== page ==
Portugal (President) 2011
Portugal held a presidential election on January 23, 2011. Portugal’s President, despite having theoretically wide powers, has been a ceremonial position following the precedents set by the inaugural President of democratic Portugal, António Ramalho Eanes, who served between 1976 and 1986. Portugal’s President is elected using the traditional two-round system (only one election, in 1986, went to a runoff), and candidates must gather the signatures of between 7,500 and 15,000 citizens in order to be eligible to run.
The incumbent President, Aníbal Cavaco Silva, is a member of the centre-right opposition Social Democratic Party (PSD) and served as Prime Minister between 1986 and 1996, pursuing a right-wing liberal agenda while in office. Despite serving alongside José Socrates’ Socialist government, relations between the government and the President have been rather smooth. Notably, Cavaco Silva, despite being a practicing Catholic, signed into law legislation which legalized abortion and same-sex marriage in Portugal. In line with his predecessors in the office, he ranks as one of the country’s most popular politicians.
Elected to the office in 2006 by the first round, Cavaco Silva was eligible to run for reelection. He was supported by the PSD in addition to the right-wing CDS-PP and the smaller Hope for Portugal Movement. He was opposed by Manuel Alegre, nominated by the PS and supported by the Left Bloc and two smaller parties. A poet, Manuel Alegre had run as a PS dissident in 2006, coming in second ahead of the PS’ official candidate, former President and Prime Minister Mário Soares. The third major candidate was Fernando Nobre, a well-known and respected NGO worker and doctor (and a man with a weird political trajectory, being a member in the past of the PS, PSD and even the BE). The Communist-led CDU coalition nominated Francisco Lopes. Defensor de Moura, a PS dissident, ran as an independent while Madeira regional parliamentarian José Manuel Coelho, an erratic and outburst-prone politician, ran for the New Democracy Party (a small right-wing party which holds one seat in Madeira). Coelho likes calling members of the Madeiran PSD ‘fascists’ and got thrown out of Parliament in Madeira for showing a Nazi flag to members of the PSD.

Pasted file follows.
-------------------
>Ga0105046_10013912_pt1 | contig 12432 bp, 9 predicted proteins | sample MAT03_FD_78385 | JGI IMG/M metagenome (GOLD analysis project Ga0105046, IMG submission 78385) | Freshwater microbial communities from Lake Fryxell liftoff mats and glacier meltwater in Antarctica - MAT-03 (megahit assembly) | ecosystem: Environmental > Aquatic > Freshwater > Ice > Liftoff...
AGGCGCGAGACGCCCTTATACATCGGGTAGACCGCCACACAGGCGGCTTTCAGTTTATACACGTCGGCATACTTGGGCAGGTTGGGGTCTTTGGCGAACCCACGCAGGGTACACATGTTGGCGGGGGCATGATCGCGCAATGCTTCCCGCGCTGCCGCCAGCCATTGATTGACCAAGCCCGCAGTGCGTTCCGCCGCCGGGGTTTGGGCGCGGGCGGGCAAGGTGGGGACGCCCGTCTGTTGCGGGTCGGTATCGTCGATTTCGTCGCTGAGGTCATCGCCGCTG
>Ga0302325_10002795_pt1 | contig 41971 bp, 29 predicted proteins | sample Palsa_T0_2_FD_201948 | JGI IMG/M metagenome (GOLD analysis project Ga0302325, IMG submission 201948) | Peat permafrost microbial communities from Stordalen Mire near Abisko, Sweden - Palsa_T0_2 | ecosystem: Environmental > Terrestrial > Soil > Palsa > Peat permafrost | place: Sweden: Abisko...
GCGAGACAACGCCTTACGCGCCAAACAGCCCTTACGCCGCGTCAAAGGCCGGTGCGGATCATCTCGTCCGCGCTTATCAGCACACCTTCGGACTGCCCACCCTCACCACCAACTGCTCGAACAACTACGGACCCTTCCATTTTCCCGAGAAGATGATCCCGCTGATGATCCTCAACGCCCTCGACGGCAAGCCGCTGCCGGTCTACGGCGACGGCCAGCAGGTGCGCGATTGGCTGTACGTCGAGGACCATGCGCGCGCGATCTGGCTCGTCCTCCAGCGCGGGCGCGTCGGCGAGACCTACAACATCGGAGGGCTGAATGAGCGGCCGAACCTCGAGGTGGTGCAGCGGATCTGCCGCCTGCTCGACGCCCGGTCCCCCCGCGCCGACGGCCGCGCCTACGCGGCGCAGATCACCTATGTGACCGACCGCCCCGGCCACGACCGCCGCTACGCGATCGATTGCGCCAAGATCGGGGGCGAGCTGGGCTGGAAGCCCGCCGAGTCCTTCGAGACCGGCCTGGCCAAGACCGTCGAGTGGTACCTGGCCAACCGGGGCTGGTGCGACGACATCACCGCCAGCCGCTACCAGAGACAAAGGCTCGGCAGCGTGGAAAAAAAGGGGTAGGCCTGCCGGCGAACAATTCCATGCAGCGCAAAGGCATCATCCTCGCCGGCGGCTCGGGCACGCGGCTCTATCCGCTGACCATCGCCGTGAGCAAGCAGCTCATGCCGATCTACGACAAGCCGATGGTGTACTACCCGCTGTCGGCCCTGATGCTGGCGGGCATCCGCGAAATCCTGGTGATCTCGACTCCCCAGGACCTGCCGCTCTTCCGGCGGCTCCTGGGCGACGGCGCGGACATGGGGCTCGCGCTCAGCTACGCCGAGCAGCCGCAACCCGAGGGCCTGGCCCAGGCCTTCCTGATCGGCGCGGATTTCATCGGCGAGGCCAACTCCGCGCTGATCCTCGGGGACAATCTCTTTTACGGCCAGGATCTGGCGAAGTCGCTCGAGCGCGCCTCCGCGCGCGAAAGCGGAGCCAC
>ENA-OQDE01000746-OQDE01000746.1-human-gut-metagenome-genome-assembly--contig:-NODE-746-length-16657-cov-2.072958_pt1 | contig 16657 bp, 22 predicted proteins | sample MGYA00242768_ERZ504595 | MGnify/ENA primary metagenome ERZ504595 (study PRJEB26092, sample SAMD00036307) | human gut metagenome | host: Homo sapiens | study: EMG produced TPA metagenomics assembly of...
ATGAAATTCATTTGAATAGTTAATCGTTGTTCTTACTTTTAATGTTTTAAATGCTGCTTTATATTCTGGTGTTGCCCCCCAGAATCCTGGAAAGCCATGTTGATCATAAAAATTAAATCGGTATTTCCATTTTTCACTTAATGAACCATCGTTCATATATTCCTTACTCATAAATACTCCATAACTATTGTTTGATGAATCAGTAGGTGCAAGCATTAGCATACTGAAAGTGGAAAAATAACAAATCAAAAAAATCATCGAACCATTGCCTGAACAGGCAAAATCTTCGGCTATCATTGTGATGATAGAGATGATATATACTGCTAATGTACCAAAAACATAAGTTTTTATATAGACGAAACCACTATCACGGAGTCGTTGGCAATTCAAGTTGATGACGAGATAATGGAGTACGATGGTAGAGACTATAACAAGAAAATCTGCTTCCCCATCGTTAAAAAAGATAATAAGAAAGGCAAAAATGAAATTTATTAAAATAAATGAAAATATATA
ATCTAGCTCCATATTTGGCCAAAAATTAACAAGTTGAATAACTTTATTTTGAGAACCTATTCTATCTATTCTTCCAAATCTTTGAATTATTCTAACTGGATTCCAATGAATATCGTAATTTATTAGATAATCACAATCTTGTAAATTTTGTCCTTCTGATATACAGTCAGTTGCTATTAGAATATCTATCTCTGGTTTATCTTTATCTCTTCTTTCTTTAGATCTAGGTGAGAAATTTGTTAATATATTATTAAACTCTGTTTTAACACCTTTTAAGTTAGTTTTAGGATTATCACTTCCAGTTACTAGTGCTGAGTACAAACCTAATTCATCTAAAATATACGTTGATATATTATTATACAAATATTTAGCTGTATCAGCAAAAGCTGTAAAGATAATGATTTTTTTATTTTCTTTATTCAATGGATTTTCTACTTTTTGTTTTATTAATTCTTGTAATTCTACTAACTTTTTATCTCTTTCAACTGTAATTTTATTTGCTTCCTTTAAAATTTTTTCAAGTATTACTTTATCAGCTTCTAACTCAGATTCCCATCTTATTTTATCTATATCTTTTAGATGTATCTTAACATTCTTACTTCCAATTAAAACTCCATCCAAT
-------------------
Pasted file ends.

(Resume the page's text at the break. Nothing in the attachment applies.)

Turnout was a low 46.63%. Here are the results:
Aníbal Cavaco Silva (PSD, CDS-PP, MEP) 52.94%
Manuel Alegre (PS, BE, PDA, PCTP) 19.75%
Fernando Nobre (Ind) 14.1%
Francisco Lopes (PCP, PEV) 7.14%
José Manuel Coelho (PND) 4.5%
Defensor de Moura (PS dissident) 1.57%
In 2006, Cavaco Silva had won all districts except for Beja, a traditional Communist stronghold, which went for the PCP’s candidate. This year, Cavaco Silva won all districts. He won his strongest results in the traditionally conservative and Catholic north, where the PSD does best in national elections. He won his weakest results, as expected, in the southern region of the Alentejo, a stronghold of the left (specifically the PCP). In Beja, he won 33.3% against Lopes (PCP)’s 26.4%. In Évora, he won 37.6% against 24.7% for Alegre and 21.7% for Lopes. In Madeira, a traditional stronghold of the PSD, he won 44% with local candidate José Manuel Coelho taking 39% of the vote. That might be a good sign for his party going into regional elections in Madeira later this year.
It would be hard to take out much of a low-turnout and rather useless election which reelected a popular politician whose popularity by far surpasses that of his party. Though the PSD has an edge over the governing Socialists in case of an early election brought about by the economic crisis, talks of a snap election are probably over-hyped though Socrates’ government is in a minority situation.